Douglas Reid Skinner South African poet

Work > Blue Rivers

Blue Rivers (2011)

These are not poems that immediately reveal their mysteries, but for the reader who likes to look deeper, there are delightful discoveries, such as the personification on page 23 (‘chairs coughed’), or the poem ‘Sentimental Education’, a play on Flaubert’s novel from 1869 and the famous novel Das Perfum by Patrick Süskind…. The reader who brings both Flaubert and Süskind to this text is rewarded with a disturbing poem that lingers long in the mind after reading… For the follower of Derrida’s absence/presence and the strange archives of words, there is much to be discovered.

Joan Hambidge

Douglas Reid Skinner is a poet’s poet, and the final piece in this challenging collection demonstrates how seriously, how, finally, without playful irony, he takes his craft. The poem, ‘Life of the Mind’, is guided by an epigraph from Jorge Luis Borges. It contains the archetype, which names this anthology: ‘a Common Blue waltzing slowly / through the haze of summer’s gloaming’. This is the ‘singular thing that [keeps] him going’ as he moves… [towards] his twilight years.

John Eppel

…even to the point of trying to express in verse the voice of a ‘muse’ who is an actual other with ‘authority’ over the writer. That led to some rather amusing results.

Douglas Reid Skinner

  • Intermezzo

  • — i.m. Don Maclennan 1929–2009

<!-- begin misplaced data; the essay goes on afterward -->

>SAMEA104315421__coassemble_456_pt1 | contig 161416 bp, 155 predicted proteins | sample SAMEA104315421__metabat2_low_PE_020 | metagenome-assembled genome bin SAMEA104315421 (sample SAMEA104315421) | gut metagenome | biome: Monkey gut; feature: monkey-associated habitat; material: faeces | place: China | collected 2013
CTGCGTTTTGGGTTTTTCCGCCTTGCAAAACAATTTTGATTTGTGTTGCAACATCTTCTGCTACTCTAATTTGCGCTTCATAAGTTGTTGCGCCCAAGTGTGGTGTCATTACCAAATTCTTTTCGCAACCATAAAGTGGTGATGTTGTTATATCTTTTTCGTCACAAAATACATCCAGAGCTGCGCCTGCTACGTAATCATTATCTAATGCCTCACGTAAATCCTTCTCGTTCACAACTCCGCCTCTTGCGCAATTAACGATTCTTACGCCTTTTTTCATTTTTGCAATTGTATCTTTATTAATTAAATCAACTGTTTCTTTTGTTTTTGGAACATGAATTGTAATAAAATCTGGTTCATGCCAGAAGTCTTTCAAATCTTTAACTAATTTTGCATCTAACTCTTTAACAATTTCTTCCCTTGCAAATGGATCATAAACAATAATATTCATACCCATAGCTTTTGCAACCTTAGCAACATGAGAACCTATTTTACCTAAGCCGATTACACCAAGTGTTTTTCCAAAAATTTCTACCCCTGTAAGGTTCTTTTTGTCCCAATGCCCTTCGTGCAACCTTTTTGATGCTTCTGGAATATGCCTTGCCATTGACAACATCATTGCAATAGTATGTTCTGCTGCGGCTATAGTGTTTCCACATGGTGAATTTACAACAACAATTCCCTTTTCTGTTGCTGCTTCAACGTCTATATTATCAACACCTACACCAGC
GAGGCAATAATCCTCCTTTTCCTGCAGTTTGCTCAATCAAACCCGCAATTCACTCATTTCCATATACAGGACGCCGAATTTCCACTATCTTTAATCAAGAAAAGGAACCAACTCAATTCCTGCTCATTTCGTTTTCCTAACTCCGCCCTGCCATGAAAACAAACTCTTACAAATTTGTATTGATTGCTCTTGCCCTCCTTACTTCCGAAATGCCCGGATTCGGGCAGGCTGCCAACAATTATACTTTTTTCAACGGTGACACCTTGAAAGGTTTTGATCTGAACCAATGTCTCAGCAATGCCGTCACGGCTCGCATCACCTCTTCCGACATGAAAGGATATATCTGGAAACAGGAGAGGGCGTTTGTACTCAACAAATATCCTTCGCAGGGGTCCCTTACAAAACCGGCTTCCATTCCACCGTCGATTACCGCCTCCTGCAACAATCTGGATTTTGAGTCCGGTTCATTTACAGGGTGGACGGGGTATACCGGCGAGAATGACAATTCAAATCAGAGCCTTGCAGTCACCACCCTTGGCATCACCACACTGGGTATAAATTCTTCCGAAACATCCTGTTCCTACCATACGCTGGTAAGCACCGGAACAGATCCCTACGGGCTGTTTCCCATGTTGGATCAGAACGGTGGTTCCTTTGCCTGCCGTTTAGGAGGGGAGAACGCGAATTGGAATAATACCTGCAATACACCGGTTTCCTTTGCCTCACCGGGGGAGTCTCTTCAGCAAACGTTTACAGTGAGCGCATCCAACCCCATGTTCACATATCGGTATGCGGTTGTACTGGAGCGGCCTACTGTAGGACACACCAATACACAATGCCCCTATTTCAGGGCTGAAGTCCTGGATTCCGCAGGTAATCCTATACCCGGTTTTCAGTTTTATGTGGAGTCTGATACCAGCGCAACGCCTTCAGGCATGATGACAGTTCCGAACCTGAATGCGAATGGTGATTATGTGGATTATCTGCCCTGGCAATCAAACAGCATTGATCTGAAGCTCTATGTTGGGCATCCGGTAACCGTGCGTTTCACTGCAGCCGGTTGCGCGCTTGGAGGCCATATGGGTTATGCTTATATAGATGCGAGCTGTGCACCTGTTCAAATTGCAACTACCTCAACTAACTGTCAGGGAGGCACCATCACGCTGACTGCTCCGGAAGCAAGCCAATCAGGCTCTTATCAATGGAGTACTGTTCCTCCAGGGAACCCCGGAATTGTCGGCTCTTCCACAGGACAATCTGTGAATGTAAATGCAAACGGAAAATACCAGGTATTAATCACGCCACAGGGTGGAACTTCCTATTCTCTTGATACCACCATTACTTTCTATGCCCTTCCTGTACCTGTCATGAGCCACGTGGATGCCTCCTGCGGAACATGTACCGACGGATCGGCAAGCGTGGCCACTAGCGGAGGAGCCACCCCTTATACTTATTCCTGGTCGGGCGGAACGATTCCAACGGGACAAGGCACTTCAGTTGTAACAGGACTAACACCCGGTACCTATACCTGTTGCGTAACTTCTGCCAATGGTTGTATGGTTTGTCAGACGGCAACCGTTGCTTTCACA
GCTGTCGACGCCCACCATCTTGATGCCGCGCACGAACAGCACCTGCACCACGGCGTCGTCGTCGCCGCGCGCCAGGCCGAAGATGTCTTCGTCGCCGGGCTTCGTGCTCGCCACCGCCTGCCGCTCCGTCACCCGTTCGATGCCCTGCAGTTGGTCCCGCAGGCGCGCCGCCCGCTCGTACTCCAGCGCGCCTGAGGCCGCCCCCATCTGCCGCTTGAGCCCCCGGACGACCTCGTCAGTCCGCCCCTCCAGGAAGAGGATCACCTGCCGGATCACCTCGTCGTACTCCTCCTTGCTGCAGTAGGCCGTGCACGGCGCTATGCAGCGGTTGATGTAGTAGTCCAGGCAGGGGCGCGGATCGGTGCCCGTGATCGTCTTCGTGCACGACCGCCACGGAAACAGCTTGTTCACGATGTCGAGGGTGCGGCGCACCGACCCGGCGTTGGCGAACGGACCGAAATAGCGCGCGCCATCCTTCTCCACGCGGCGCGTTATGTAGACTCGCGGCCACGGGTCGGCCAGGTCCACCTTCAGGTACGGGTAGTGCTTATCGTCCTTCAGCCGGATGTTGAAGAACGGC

• In the middle of contemplating the strangeness of what
  • you might call ‘being conscious of self and world’,
  • I thought to ask what your ideas on the matter were,
  • imagining I’d find you asleep in the garden, your face
  • shaded by a battered old hat perched at
  • an odd angle, a book of Seferis half-open in your lap.
  • The photograph I have of you sitting in a striped deckchair
  • reminds me of just such a post-prandial afternoon
  • one spring when food and wine had all but overtaken speech
  • and intermittent conversation catalogued the losses
  • that accumulate: lovers; certainty; the strengths
  • we need to solve the singular puzzles of a sheer rock face.
  • Bashō got it right. Examined up close, our anchors of love,
  • faith and joy, are fleeting, unfixed, more air
  • than anything else. Nothing’s ever the same as it was
  • a moment ago, before you read the lines you wrote.
  • Everything requires remaking and renewal.
  • That the centre doesn’t hold doesn’t matter—it never did.